Texas Attorney General Ken Paxton is suing the federal government to force a decision on long-term radioactive waste storage, possibly setting the stage for the waste to be stored in Texas, at least on a short-term basis.
Paxton on Wednesday announced the suit, asking for a vote by the Nuclear Regulatory Commission on whether to license Nevada’s Yucca Mountain and to stop the Department of Energy from spending tax dollars on “consent-based” siting.
“For decades, the federal government has ignored our growing problem of nuclear waste,” Paxton said in a statement. “The NRC’s inaction on licensing Yucca Mountain subjects the public and the environment to potential dangerous risks from radioactive waste. We do not intend to sit quietly anymore.”
The suit, filed before the 5th U.S. Circuit Court of Appeals, comes shortly after former Gov. Rick Perry became U.S. energy secretary. Perry counted as a major campaign contributor the late Harold Simmons, who controlled Waste Control Specialists, the company that is now seeking a license to store high-level radioactive waste from the Nuclear Regulatory Commission. As governor, Perry supported Waste Control’s efforts to expand the kinds of waste it could store at its Andrews County facility.
Paxton’s campaigns have received at least $15,000 in contributions since 2012 from Waste Control’s political action committee, according to campaign finance records.
The federal government has collected more than $40 billion from utilities over decades, according to Paxton, including $700 million from Texas utilities, to pay for disposing the material deep within Yucca Mountain. But in November 2013, after years of quarrels over the Yucca plan, a federal court determined the U.S. government has “no credible plan” to dispose of the high-level waste.
At present, nearly all of the nation’s spent nuclear fuel is stored at the reactor sites where it was generated. All told, there is at least 70,000 metric tons of spent fuel stored nationally — enough to cover a football field to a height of approximately 20 feet. Texas’ two nuclear sites house roughly 2,400 tons of spent fuel.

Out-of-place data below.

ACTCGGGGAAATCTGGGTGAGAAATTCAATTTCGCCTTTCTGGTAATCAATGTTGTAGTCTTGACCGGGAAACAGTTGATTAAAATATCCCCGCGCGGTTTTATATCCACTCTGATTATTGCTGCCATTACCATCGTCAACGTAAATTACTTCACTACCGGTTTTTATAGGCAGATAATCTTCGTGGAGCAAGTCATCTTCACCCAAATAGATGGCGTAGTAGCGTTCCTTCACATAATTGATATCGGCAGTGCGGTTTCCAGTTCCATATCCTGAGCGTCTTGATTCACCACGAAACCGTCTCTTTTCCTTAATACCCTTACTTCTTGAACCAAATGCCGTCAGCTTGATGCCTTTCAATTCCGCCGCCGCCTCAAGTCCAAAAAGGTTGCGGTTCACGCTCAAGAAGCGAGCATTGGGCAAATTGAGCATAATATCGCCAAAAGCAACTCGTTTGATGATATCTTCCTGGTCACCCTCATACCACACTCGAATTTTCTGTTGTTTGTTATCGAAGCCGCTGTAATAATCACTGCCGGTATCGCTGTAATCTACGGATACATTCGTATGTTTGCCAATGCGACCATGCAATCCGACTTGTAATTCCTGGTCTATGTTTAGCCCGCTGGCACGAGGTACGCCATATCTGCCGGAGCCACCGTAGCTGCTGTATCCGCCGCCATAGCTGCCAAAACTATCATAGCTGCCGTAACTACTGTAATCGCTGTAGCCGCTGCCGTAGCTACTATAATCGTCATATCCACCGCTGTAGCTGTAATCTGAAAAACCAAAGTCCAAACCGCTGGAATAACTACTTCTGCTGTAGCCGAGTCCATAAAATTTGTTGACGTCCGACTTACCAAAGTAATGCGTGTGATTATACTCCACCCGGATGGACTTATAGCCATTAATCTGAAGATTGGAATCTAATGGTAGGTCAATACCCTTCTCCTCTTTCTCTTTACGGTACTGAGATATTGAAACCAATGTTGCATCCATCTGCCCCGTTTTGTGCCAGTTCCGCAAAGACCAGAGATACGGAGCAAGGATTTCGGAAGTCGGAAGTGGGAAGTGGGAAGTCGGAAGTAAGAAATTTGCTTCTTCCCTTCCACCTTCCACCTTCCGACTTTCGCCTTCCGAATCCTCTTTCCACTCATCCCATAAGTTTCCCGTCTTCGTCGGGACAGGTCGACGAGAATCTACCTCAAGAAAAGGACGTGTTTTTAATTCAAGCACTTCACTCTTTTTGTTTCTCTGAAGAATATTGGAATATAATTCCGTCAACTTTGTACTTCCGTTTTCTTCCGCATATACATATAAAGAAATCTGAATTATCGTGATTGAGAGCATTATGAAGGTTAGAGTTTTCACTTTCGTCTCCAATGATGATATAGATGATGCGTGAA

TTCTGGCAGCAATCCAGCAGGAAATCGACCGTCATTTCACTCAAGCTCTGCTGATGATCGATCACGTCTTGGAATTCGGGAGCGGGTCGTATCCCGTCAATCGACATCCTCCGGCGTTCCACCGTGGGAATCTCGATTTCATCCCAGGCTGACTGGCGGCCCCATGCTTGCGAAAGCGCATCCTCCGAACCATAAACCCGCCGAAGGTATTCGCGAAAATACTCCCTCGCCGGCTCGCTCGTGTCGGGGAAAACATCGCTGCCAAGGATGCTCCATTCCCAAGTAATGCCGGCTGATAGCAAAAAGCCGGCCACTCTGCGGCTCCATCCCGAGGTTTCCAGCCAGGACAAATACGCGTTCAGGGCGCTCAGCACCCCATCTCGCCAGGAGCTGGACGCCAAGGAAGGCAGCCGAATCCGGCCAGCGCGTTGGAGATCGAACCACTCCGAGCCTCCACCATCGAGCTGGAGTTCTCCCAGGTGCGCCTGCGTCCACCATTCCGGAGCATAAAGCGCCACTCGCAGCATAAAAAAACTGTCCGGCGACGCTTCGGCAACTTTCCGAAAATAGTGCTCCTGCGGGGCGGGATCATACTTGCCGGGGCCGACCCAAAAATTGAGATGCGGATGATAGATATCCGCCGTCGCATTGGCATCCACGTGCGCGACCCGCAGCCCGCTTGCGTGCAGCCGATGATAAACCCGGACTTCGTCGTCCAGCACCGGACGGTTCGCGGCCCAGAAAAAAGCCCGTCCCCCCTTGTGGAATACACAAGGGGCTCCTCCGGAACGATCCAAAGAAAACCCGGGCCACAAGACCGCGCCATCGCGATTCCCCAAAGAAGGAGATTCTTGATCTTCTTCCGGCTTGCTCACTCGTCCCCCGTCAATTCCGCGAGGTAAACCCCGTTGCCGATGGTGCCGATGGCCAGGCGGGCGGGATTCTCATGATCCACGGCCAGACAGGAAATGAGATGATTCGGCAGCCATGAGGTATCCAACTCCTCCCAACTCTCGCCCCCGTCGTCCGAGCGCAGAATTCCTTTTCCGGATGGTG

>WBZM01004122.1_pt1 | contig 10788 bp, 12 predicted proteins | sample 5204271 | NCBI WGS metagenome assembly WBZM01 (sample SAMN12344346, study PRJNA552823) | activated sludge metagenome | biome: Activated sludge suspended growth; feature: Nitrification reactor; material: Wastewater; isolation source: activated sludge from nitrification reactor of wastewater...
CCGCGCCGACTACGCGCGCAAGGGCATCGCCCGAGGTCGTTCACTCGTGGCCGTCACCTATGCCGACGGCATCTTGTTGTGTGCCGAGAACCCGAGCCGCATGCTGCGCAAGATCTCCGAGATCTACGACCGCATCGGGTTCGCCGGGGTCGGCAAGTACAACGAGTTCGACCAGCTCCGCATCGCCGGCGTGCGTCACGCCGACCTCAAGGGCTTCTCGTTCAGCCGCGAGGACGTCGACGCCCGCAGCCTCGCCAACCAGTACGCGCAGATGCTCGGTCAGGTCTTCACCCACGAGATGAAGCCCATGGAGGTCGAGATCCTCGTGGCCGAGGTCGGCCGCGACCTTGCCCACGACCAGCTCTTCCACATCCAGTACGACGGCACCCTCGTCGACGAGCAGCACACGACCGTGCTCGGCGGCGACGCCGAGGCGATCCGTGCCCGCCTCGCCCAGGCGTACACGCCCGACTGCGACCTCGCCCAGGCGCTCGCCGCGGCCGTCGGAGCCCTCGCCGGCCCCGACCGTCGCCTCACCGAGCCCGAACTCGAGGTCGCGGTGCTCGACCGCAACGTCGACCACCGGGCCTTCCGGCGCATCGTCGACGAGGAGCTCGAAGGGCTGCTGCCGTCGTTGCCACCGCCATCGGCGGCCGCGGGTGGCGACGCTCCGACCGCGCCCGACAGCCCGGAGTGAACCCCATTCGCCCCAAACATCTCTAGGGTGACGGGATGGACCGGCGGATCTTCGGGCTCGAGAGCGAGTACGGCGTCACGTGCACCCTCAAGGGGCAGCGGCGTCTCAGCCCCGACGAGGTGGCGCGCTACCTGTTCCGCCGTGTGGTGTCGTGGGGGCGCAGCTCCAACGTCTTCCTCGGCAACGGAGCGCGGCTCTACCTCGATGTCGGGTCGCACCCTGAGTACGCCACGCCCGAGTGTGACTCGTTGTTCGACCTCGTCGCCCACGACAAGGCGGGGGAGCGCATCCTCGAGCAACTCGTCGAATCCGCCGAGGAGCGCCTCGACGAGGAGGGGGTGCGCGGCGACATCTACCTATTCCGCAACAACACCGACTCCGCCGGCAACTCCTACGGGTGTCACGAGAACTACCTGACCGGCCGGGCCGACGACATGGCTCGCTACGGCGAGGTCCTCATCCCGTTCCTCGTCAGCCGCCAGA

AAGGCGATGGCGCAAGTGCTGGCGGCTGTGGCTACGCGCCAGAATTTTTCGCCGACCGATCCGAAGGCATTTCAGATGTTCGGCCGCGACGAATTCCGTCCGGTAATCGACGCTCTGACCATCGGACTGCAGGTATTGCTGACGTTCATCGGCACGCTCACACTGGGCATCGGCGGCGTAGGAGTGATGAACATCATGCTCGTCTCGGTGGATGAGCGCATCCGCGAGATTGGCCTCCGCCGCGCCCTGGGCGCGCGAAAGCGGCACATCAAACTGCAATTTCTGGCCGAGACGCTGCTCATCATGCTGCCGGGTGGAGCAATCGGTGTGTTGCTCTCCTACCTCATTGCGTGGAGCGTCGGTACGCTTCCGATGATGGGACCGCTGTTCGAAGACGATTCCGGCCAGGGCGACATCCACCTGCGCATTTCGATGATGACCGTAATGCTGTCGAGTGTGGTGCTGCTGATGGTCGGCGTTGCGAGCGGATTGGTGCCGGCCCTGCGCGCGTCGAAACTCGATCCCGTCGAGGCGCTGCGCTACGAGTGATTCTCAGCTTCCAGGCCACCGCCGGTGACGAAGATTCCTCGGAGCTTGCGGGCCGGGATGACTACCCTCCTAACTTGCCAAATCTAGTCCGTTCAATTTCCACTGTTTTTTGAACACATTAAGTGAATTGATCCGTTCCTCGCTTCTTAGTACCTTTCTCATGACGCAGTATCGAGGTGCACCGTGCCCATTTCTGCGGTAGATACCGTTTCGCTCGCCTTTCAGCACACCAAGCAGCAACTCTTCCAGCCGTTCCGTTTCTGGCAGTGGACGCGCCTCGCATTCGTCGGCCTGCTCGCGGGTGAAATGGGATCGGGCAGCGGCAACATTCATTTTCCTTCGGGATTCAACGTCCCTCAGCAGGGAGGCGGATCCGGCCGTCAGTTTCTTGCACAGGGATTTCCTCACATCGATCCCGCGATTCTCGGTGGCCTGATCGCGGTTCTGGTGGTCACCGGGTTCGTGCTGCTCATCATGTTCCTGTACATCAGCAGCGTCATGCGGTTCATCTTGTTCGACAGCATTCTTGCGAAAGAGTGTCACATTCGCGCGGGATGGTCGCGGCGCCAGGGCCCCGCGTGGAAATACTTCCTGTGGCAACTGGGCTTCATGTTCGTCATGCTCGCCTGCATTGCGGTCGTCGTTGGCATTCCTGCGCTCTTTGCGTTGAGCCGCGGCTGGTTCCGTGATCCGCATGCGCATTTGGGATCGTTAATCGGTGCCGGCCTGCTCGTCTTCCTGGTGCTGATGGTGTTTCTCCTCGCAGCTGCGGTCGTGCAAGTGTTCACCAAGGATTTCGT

A federal commission declared that the United States should press on, developing at least an interim site in a state that voluntarily takes the material.
While Paxton’s suit criticizes that approach, also known as consent-based siting of radioactive waste storage sites — exactly what Waste Control has been working at in West Texas — it chiefly appears to be pressing the federal government to make a final decision on the Yucca proposal.
Whoever manages to make a radioactive waste storage site a reality could be up for an enormous payday, given the money already put into the pot by ratepayers.
In a twist, Paxton names Perry, in his official capacity as energy secretary, as one of the defendants; others include the Nuclear Regulatory Commission chairwoman and the U.S. treasury secretary.
Yucca Mountain “was never adequate to isolate waste and should not be pursued again,” said Karen Hadden, executive director of the environmental group Sustainable Energy and Economic Development Coalition, which is also opposed to the storage of radioactive waste in West Texas, partly because of concerns about the prospect of groundwater contamination. “Instead, intense research should be done to find a viable permanent repository and the right systems needed to isolate radioactive waste for millions of years. Our health, safety and economic well-being depend on getting this right, today and for generations into the future.”
Waste Control spokesman Chuck McDonald said the company is reviewing the lawsuit: “We haven’t had the opportunity to read and thoroughly review it. Therefore, we don’t know if it will have an impact on our project or not.
“WCS has always been supportive of a permanent repository, and we believe a consolidated interim storage facility is needed as part of an integrated waste management system in the U.S.”